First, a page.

A while back, I was looking for a decent piano sample to use in some compositions when I stumbled on a free Steinway Model C sample released by a man named Warren Trachtman. The patch, which I use in just about everything I do, is pretty much impossible to find on the internet right now, which is why I’ve decided to upload it here.
The littleBits Korg Synth Kit sounds great, but it’s exceedingly hard to use for musical purposes because its oscillators don’t stay in tune for more than a few minutes at a time. After a few frustrating afternoons of trying to record a synth lead with this thing, I decided the only way that I would be able to use it is if I created a multisample out of it.
Here’s what the waveforms look like:
So…after painstakingly tuning each one, I sampled each note over six octaves, set loop points, then turned it into a multisample.
Check it out: We’re releasing our second album, Awkward Island, today. Recorded over the space of five years, and in three different cities, this album represents a substantial evolution in our sound. We can’t wait for you to hear it!
I’ve just released the second episode of my podcast. Here’s the blurb:
My grandmother was a lot of things: an abstract expressionist painter, a social worker, a collector of antiques. But as far as the internet is concerned, she had just one real claim to fame: she was the associate producer of Zombie Nightmare (1987), a movie so bad it’s featured on the IMDb’s “Bottom 100” list. Strangely, it stars Adam West and Tia Carrere.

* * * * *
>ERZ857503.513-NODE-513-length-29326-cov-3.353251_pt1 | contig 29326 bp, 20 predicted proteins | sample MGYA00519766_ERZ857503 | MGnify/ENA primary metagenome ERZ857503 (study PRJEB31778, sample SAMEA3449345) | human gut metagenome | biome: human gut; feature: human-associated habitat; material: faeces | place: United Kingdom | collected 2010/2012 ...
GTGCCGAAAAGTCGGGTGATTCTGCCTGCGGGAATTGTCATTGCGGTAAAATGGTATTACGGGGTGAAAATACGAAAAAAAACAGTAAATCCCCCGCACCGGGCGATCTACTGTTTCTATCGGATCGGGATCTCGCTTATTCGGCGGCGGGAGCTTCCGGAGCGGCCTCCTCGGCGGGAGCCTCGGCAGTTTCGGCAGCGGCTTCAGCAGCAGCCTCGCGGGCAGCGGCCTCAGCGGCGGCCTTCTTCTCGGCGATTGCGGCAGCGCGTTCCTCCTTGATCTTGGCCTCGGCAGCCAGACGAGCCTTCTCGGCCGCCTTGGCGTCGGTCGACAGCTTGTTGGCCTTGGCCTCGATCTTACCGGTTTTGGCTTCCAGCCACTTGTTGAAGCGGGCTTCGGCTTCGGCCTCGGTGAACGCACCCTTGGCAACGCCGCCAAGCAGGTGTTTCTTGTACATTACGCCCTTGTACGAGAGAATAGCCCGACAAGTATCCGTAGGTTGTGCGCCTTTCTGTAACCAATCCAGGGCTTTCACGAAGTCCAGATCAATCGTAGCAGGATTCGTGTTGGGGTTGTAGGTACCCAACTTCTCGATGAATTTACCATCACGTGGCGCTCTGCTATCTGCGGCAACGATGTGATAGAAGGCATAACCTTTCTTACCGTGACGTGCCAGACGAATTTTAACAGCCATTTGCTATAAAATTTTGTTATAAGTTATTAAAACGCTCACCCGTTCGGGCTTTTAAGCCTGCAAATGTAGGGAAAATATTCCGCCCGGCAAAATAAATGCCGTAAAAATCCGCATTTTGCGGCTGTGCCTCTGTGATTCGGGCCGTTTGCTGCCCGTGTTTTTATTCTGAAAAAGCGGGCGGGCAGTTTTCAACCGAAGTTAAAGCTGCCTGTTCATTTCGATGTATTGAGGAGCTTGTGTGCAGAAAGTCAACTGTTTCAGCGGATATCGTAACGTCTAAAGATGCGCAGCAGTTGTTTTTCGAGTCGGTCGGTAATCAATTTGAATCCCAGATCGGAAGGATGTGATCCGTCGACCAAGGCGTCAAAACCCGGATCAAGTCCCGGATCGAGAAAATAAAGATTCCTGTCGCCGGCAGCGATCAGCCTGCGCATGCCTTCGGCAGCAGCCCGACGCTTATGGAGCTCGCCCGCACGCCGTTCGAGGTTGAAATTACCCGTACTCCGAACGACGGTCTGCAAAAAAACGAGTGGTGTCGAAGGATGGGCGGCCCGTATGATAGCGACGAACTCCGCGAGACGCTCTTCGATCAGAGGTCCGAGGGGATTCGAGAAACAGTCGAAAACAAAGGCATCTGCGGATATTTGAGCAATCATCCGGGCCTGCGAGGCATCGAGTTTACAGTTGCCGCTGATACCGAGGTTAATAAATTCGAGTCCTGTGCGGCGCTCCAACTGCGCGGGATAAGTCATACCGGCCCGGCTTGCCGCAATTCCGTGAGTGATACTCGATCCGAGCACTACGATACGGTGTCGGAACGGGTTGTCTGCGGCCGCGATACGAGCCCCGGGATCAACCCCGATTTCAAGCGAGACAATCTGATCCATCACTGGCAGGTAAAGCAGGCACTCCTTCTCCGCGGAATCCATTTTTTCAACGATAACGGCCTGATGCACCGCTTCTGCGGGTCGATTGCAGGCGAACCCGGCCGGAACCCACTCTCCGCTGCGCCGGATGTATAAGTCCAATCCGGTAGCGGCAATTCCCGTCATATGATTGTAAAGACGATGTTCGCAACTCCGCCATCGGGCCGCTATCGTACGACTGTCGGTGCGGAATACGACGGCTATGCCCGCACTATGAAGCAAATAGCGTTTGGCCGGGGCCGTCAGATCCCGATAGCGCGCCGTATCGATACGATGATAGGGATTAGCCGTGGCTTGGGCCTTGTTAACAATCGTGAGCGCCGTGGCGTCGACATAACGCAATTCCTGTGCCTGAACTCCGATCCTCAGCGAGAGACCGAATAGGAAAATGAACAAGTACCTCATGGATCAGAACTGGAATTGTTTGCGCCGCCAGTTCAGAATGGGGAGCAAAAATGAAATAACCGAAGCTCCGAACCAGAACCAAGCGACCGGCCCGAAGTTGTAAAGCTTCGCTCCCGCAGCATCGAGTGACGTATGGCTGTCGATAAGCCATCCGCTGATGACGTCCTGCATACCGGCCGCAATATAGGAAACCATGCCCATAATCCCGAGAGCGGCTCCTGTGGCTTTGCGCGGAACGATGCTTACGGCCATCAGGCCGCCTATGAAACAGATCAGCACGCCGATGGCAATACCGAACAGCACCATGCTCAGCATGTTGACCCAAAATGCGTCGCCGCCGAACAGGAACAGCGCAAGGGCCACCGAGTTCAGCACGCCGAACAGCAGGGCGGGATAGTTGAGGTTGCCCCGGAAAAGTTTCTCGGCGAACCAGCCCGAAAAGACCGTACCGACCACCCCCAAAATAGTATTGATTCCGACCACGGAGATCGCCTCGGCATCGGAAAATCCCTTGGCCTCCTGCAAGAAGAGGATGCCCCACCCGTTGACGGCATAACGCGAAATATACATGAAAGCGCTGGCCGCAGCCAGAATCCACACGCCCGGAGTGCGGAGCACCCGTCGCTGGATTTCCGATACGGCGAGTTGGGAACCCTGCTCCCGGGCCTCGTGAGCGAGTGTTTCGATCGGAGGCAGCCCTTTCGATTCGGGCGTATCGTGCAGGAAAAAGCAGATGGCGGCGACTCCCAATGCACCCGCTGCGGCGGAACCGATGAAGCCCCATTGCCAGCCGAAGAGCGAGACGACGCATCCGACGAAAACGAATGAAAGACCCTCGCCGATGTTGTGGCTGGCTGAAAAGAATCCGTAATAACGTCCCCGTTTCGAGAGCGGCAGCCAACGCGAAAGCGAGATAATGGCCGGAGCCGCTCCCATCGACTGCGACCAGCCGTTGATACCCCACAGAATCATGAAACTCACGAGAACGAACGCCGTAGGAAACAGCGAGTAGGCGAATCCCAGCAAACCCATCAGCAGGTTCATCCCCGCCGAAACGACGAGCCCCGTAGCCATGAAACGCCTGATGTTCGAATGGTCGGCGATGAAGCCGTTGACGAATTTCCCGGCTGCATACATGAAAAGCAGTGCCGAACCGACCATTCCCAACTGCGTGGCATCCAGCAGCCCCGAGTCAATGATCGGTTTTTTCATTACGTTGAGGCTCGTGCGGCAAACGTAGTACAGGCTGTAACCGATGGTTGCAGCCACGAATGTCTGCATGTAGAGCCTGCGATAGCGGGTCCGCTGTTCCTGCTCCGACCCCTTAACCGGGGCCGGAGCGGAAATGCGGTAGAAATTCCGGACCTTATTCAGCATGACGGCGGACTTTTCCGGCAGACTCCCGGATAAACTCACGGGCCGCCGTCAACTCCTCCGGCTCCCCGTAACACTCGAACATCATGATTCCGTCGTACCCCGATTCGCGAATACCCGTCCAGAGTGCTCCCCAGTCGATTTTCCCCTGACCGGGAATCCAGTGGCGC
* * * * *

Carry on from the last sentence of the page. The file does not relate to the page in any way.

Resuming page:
In this episode, I do a deep dive into this extremely minor footnote in my family’s history. I rewatch the movie and try to get to bottom of what makes it so bad, and I also reach out to people who were actually involved in creating it. Terrible movies don’t make themselves. A movie this bad has to have a lot of secrets.
Check it out! I’m launching my podcast, Sample Size: 1, today. In the first episode, I explore the bizarre world of Fiverr, a website that lets you purchase services for five dollars. As an experiment in online music collaboration with strangers, I take one of my own songs and replace each instrument track with a new recording made by a Fiverr session musician. The episode chronicles the process and culminates in a version of the song produced entirely by the Internet.